Editors at Vatican’s women’s magazine quit over ‘campaign to put them under control of men’

The founder and the all-female editorial board of the Vatican’s women’s magazine have quit over what they claim was a campaign to put them ‘under the direct control of men’.

Women Church World announced they were ‘throwing in the towel’ following their denunciation of sexual abuse of nuns.  

The editorial committee of the monthly glossy published alongside the Vatican newspaper L’Osservatore Romano, made the claims in a planned April 1 editorial and in an open letter to Pope Francis.

The news comes after explosive calls by the editor Lucetta Scaraffia for a commission to investigate allegations of rape and sexual assault of nuns by priests.

Lucetta Scaraffia, editor of Women Church World, said in an editorial and an open letter to the Pope that her board were 'throwing in the towel because we feel surrounded by a climate of distrust'

Lucetta Scaraffia, editor of Women Church World, said in an editorial and an open letter to the Pope that her board were 'throwing in the towel because we feel surrounded by a climate of distrust'

Lucetta Scaraffia, editor of Women Church World, said in an editorial and an open letter to the Pope that her board were ‘throwing in the towel because we feel surrounded by a climate of distrust’

Pope Francis looks on during a visit to the Marian Shrine of Loreto, near Ancona in the Marche region, on Monday

Pope Francis looks on during a visit to the Marian Shrine of Loreto, near Ancona in the Marche region, on Monday

Pope Francis looks on during a visit to the Marian Shrine of Loreto, near Ancona in the Marche region, on Monday

This followed the Pope’s public admission that priests have used nuns as ‘sexual slaves’ – and may still be doing so, as the Church is plagued by a wider sexual abuse scandal.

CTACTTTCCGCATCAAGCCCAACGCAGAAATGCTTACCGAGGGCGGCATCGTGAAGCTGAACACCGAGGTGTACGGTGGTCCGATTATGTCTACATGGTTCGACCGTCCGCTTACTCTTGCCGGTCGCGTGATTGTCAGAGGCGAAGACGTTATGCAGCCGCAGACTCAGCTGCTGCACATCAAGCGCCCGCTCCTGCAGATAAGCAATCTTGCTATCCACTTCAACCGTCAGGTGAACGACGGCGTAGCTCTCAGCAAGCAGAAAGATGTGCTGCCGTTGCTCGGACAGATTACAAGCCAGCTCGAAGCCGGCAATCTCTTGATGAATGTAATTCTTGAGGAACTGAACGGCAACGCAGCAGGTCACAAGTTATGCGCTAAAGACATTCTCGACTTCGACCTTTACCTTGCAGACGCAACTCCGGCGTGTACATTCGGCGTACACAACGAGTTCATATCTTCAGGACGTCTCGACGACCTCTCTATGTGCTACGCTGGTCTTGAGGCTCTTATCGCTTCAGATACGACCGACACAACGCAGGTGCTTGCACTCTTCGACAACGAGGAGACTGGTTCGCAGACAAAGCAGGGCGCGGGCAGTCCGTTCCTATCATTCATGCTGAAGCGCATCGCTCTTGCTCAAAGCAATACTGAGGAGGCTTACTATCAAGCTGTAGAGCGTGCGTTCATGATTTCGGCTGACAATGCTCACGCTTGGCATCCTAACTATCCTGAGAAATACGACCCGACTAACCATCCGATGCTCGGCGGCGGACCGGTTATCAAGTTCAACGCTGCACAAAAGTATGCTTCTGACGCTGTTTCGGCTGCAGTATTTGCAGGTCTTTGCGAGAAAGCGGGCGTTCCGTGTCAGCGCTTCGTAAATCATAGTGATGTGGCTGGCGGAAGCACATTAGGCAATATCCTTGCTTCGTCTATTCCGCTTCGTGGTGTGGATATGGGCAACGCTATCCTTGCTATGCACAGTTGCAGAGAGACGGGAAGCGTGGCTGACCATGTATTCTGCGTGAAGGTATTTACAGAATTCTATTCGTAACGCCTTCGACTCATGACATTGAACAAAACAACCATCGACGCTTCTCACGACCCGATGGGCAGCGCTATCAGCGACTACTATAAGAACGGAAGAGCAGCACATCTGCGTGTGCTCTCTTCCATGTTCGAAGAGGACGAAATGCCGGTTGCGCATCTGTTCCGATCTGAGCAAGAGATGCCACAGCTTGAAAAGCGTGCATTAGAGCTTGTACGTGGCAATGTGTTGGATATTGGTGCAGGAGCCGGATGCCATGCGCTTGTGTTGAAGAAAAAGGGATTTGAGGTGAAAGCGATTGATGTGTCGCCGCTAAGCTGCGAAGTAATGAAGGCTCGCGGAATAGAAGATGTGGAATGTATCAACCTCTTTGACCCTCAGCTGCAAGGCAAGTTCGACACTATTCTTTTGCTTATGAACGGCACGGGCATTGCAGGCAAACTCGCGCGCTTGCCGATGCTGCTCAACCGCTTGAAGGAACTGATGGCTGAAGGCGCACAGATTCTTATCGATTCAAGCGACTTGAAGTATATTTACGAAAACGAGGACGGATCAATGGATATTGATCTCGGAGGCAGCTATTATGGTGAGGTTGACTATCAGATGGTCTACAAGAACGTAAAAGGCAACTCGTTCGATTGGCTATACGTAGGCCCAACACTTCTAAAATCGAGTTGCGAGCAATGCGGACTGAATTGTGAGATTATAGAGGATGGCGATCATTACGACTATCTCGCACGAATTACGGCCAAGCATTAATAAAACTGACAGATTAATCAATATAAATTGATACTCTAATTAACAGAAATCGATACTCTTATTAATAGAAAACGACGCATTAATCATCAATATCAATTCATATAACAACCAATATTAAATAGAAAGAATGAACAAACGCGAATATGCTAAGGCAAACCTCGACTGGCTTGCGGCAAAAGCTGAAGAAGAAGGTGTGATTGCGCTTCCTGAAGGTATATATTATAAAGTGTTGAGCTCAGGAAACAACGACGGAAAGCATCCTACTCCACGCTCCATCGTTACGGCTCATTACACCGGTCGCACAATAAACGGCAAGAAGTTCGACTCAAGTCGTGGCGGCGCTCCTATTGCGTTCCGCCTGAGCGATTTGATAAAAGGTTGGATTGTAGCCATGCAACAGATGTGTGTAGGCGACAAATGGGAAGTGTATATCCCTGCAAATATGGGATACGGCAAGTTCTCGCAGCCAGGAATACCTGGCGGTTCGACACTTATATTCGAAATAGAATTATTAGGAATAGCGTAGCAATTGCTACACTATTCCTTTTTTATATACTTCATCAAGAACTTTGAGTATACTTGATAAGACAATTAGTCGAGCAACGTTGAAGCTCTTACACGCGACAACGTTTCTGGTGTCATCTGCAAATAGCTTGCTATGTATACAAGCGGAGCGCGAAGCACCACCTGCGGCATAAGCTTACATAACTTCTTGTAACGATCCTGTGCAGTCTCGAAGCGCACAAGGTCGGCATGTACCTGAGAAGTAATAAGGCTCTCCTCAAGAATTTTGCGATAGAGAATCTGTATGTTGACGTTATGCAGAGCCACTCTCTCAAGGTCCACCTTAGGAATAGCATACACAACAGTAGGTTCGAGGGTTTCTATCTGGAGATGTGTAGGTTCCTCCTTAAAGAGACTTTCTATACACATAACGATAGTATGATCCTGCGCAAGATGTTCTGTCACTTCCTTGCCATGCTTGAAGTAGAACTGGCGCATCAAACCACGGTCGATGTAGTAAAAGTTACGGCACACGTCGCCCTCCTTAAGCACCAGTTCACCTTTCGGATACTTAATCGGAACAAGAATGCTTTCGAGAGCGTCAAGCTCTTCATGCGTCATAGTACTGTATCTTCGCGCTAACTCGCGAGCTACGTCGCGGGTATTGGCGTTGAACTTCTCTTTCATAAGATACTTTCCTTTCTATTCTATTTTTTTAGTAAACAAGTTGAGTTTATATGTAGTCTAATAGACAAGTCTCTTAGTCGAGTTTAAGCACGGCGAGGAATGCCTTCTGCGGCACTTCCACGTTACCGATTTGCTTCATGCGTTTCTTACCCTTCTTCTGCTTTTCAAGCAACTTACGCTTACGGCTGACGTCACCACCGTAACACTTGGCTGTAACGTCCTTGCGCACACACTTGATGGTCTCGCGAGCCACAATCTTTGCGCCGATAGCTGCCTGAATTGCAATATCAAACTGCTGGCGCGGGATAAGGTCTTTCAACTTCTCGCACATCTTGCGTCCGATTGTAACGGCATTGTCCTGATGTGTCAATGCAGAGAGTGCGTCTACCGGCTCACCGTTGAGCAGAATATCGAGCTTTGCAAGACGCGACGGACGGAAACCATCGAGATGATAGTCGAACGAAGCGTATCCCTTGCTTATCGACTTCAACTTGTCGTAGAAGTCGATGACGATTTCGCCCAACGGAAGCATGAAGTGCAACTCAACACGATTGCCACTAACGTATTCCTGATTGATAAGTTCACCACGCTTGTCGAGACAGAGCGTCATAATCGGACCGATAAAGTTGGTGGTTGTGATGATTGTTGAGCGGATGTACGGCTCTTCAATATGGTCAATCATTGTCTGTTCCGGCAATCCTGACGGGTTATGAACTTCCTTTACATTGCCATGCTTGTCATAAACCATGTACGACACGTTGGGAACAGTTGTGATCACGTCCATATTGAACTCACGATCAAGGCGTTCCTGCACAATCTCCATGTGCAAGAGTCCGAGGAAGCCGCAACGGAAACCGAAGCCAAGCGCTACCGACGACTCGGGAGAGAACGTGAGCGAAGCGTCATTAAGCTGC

In the editorial, which went to the printer last week but has not been published, magazine founder Scaraffia wrote: ‘We are throwing in the towel because we feel surrounded by a climate of distrust and progressive de-legitimisation.’ 

Scaraffia said the decision was taken after the new editor of L’Osservatore, Andrea Monda, told her earlier this year he would take over as editor.

She said he reconsidered after the editorial board threatened to resign and the Catholic weeklies that distribute translations of Women Church World in France, Spain and Latin America, told her they would stop distributing.

‘After the attempts to put us under control, came the indirect attempts to delegitimze us,’ she said, citing other women brought in to write for L’Osservatore ‘with an editorial line opposed to ours.’

The effect, she said, was to ‘obscure our words, delegitimizing us as a part of the Holy See’s communications.’

There was no immediate comment on Tuesday from the Vatican.

Scaraffia launched the monthly insert in 2012 and oversaw its growth into a stand-alone Vatican magazine as a voice for women, by women and about issues of interest to the entire Catholic Church. ‘Women Church World’ had enjoyed editorial independence from L’Osservatore, even while being published under its auspices.

In the final editorial, the editorial board said the ‘conditions no longer exist’ to continue working with L’Osservatore, citing its initiatives with other women contributors.